At the Wall

With Veterans Day, my thoughts often turn again to the Wall in DC

An American Family

WallIn the 1980s we moved to the Washington DC area and lived there nearly 9 years.

It was almost inevitable that I would visit the Vietnam Veterans Memorial, also known as “The Wall.”  One of my ROTC instructors at Hobart College had died in Vietnam – Major Theodore “Ted” Shorack in 1966, and a good friend of mine Pvt James Kirkby was killed on an Army patrol in South Vietnam about 1970.

Early on I decided to go to the Wall to search for their names.     On one of my manyvisits I found the names and stood silently for a moment and remembered these men.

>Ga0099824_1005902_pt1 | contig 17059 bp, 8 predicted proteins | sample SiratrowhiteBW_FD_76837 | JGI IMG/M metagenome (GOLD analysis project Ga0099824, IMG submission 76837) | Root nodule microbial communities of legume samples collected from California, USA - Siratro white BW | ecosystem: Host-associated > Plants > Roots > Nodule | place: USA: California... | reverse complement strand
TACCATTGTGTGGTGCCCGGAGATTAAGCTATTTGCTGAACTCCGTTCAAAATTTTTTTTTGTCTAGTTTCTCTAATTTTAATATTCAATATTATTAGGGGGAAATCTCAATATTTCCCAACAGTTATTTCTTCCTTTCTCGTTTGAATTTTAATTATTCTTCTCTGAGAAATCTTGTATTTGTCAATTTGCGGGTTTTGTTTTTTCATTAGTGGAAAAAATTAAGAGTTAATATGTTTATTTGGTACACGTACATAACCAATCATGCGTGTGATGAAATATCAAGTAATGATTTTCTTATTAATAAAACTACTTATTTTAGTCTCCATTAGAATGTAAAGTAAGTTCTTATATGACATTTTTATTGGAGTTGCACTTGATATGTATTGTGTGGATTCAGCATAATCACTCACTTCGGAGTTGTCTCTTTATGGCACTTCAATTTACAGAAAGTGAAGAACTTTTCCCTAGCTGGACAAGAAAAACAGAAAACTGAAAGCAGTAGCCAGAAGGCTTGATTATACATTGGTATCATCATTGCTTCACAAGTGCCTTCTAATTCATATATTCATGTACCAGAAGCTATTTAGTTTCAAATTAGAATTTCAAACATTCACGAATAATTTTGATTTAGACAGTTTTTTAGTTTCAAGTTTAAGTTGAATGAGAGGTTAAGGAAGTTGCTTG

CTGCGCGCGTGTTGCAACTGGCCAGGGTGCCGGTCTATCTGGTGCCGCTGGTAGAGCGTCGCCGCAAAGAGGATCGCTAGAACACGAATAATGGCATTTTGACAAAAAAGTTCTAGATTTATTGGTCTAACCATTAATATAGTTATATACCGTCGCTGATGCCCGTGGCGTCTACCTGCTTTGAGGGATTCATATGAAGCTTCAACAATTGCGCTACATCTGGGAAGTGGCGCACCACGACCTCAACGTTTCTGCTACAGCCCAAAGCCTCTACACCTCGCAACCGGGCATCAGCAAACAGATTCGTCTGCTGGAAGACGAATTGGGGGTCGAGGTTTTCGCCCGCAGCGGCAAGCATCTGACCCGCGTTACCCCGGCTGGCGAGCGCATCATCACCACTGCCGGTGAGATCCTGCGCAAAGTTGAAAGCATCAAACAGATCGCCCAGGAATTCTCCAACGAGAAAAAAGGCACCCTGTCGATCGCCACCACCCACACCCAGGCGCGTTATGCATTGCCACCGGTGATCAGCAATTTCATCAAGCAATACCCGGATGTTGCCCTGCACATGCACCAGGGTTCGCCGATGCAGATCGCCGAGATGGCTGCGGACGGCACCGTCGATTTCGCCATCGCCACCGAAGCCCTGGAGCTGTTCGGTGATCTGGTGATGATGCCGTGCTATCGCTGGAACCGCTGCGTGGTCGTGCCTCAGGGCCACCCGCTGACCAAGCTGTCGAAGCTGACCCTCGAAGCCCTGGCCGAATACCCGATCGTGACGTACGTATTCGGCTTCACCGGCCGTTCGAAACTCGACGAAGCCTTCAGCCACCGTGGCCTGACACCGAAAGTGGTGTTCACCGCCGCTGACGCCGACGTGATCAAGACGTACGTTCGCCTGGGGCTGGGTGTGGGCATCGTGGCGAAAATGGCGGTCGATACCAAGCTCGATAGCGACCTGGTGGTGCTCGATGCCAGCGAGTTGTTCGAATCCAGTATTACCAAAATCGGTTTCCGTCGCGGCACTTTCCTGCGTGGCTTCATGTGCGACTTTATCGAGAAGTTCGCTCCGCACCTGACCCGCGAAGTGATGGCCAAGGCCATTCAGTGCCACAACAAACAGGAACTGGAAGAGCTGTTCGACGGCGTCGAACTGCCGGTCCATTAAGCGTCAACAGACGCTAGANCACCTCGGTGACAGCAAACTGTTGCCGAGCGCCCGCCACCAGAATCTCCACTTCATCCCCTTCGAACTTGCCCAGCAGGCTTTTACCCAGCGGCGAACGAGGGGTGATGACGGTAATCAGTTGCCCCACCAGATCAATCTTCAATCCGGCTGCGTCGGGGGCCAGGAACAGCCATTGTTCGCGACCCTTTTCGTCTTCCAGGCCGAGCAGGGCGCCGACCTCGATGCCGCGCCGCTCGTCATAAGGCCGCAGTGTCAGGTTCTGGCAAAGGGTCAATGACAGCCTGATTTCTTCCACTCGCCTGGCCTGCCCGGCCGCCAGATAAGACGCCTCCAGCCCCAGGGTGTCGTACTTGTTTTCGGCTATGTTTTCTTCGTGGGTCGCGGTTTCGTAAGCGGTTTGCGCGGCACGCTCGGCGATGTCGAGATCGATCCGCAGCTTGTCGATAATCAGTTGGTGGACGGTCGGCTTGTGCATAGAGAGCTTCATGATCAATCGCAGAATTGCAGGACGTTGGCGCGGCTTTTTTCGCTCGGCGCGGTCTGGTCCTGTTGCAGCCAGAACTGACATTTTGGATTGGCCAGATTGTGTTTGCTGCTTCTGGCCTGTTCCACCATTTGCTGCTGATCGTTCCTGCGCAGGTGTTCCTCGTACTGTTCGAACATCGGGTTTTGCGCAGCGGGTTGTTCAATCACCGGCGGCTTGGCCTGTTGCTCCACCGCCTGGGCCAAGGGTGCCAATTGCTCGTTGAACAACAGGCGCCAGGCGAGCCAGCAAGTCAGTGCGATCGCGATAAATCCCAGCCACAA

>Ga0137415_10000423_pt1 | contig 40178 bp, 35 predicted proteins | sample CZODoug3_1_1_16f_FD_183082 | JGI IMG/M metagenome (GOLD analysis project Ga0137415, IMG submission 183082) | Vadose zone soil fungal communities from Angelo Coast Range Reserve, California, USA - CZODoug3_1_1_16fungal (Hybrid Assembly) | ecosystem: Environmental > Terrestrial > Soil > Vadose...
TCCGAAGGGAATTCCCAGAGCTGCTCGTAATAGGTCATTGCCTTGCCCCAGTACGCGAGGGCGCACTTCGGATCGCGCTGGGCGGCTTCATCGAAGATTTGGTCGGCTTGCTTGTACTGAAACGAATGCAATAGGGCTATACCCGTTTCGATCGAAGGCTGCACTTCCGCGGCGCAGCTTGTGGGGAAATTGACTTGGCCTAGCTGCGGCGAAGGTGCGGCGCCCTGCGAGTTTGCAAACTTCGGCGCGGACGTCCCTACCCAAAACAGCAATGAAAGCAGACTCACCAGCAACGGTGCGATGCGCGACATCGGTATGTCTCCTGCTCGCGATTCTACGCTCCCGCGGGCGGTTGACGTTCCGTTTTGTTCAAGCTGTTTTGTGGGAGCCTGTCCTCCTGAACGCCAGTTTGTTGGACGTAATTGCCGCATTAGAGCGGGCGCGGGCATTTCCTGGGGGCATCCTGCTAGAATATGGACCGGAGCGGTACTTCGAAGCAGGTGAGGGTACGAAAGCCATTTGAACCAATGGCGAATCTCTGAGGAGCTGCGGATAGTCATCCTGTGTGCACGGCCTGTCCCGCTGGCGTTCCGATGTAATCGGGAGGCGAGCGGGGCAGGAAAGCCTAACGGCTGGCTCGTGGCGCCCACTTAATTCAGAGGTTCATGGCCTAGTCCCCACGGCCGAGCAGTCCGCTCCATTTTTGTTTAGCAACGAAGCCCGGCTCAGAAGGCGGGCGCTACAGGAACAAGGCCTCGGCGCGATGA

It is hard to put into words the impact of this place on the first visit.   In many ways the place is very disarming.  It starts as a low black granite panel on each end and gradually rises, in a dramatic V to an apex of…

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About jenorv

John E. Norvell is a retired Air Force Lt Colonel, decorated air combat veteran of the Vietnam War, and former Assistant Professor of American and Military History at the U.S. Air Force Academy. He has written freelance for the Washington Post, the Middle Tennessee Journal of Genealogy and History, and for several newspapers around the country.
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One Response to At the Wall

  1. JL Mutolo says:


    You’ve captured the essence of The Wall and why it is so moving, bringing out the magnitude of the losses we experience. Unlike so many War Memorials, it is not a monument to the “glory” of the cause, only to the men and women who sacrificed so much.


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